Magazine article Variety

Sirius Rabid for Stock Buyback

Magazine article Variety

Sirius Rabid for Stock Buyback

Article excerpt

Back from the brink of bankruptcy, the satellite radio giant is on the hunt for $2 billion of its own shares and a new CEO

FOR A COMPANY that was just hours away from bankruptcy about 18 months ago, SiriusXM Radio has come pretty far. And it's about to go even farther. * After experiencing soap opera-esque shifts in power dynamics over the past two years, the satellite radio giant is on a hunt for a new CEO following the departure of Mel Karmazin. Sirius is also preparing to repurchase up to $2 billion of its own stock (or 10% of its total shares) over the next 12 months, and potentially another $2.5 billion in 2014. * That move will result in a massive transformation of the company's capital structure, and potentially drive the long-term direction of its stock price. * After nearly a decade of red ink, the company actually has some cash to spend on itself. But it needs more cash to achieve its goal of buying back even more stock down the road.

Sirius has enough liquidity and implicit permission from its current lenders to buy back roughly $2 billion of its own stock by June 2014. But a lack of access to cash isn't what's stopping Sirius from doing this faster. Rather, it's the lack of permission to do so from its existing bond holders.

Onerous conditions forced Sirius to borrow money when the company stood on less sure footing, and unfriendly capital markets didn't help. Combined, those factors restricted how much money Sirius could spend on its own stock repurchases. In 2010, the company's recurring free cash stood at $100 million. By 2015, RBC expects that number to rise to more than $1.2 billion.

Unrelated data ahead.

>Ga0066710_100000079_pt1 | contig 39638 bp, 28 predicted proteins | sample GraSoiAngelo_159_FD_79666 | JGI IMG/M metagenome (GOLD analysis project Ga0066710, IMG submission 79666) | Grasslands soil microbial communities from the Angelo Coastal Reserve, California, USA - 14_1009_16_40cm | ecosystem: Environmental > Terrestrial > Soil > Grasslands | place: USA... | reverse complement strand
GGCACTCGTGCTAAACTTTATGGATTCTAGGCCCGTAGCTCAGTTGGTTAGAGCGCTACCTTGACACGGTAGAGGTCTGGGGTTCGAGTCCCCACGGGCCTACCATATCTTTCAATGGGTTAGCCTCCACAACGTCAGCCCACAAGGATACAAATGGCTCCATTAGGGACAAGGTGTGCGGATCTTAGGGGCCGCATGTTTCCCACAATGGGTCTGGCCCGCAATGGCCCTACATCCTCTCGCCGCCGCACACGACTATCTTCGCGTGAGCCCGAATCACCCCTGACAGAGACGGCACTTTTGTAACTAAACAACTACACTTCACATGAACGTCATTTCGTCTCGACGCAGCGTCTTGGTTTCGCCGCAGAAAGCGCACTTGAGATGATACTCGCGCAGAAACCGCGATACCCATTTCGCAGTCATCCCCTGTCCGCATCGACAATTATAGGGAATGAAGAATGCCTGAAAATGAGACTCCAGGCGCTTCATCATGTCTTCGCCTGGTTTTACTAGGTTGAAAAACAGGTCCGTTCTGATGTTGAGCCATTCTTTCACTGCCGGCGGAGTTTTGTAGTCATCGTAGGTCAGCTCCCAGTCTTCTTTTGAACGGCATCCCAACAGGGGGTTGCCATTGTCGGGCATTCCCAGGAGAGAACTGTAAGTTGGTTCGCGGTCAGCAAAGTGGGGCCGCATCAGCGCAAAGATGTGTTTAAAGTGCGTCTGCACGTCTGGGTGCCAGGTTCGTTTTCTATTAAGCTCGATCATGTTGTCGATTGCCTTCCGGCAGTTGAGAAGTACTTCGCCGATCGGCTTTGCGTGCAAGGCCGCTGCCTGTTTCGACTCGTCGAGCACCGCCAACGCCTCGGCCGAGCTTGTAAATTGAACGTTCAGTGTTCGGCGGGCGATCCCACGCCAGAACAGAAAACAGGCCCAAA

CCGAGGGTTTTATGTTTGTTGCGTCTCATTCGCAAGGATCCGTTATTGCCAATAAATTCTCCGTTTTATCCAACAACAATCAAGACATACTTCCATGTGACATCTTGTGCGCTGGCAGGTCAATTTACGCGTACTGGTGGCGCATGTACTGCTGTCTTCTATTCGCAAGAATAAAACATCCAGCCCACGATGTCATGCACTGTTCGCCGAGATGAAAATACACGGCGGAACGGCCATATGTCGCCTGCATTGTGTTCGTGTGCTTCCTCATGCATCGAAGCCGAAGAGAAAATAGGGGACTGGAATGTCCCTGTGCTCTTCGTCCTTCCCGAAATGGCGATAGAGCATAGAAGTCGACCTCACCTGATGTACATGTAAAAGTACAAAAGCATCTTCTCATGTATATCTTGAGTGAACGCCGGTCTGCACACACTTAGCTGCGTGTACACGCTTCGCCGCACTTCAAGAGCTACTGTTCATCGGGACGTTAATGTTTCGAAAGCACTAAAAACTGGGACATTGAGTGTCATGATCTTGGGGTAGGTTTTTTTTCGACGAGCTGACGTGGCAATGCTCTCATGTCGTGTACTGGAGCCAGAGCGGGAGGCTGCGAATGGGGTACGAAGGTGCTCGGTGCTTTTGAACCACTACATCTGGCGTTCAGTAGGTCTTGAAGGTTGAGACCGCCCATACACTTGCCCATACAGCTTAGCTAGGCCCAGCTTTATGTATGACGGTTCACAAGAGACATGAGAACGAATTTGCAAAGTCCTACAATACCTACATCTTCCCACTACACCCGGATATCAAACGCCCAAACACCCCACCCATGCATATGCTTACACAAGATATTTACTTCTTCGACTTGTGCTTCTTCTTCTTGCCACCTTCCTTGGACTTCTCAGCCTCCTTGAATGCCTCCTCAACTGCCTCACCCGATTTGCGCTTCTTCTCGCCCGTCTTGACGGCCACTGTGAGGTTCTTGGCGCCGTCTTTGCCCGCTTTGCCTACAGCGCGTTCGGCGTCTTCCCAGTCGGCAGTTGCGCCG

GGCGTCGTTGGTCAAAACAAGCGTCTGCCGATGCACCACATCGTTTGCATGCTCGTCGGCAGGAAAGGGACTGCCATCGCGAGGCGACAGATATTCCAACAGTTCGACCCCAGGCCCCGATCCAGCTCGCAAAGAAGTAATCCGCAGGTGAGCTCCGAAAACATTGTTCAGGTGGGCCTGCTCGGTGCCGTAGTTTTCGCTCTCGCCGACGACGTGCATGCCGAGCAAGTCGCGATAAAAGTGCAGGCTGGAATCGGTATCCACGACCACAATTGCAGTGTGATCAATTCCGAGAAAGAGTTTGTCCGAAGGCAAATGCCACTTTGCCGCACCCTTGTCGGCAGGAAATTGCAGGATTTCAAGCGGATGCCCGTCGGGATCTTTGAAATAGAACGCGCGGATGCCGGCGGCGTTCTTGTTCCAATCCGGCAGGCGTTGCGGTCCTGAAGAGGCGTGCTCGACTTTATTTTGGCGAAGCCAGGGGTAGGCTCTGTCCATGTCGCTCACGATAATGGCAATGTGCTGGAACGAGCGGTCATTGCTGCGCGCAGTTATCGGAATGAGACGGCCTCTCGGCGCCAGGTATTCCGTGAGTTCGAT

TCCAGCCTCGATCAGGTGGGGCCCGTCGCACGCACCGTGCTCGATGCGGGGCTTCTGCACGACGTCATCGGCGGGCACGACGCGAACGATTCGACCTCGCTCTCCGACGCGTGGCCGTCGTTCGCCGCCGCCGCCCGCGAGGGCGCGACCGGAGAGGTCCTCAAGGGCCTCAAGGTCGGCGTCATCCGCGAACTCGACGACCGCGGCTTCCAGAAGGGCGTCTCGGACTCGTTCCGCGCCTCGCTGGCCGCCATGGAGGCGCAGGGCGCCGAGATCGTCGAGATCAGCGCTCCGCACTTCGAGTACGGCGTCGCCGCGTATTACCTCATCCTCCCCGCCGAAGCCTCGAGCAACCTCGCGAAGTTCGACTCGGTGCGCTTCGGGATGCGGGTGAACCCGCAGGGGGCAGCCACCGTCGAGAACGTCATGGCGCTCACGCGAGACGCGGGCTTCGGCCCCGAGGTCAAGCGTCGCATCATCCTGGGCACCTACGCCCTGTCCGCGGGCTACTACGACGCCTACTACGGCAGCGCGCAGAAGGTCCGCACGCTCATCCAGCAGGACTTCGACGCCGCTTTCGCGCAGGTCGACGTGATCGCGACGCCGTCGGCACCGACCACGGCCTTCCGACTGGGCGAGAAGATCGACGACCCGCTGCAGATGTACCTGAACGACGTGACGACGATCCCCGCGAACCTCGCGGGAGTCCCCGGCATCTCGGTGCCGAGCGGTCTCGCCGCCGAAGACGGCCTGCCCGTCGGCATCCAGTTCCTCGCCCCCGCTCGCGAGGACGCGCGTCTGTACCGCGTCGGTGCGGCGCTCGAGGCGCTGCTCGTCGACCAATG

As a result, despite a business and balance sheet that would allow Sirius to borrow money, Sirius can't tap the dry powder that would allow it to accelerate its stock buyback.

Sirius will probably renegotiate those covenants in one of two ways: Get a waiver from the existing bondholders, or refinance those bonds. Either action will come at some cost, but in the scheme of things, that cost won't be a gamechanger.

If this is accomplished, it could enable the company to repurchase more than $2 billion of stock in the current calendar year, and as much as $4.5 billion in total by the end of 2014. This would be an astounding feat for a company that seemed to be staring at the edge of the financial abyss in 2008.

The bigger question is whether this change will happen in the next year, or if it might take up to two years.

Share buybacks are a popular trend among media companies right now - Viacom, News Corp., Time Warner and others have bought back billions of dollars in the past year alone.

The trend represents a come-to- Jesus moment the industry seems to have had over the past three or four years. When the markets were flush, extra money often led to acquisitions. As the country has struggled to recover from the 2008 financial collapse, the heads of media congloms have realized that they're being judged by their stewardship of capital, because you never know when the next financial meltdown will hit.

More important, if investors are not afraid of a firm making a bad acquisition, they're more inclined to buy its stock.

A company's own stock is one of the cheapest things it can buy. It's better than buying something else, unless that something else is incredibly strategic.

Therein lies an issue for Sirius: There's really nothing out there that makes a lot of sense for it to buy. …

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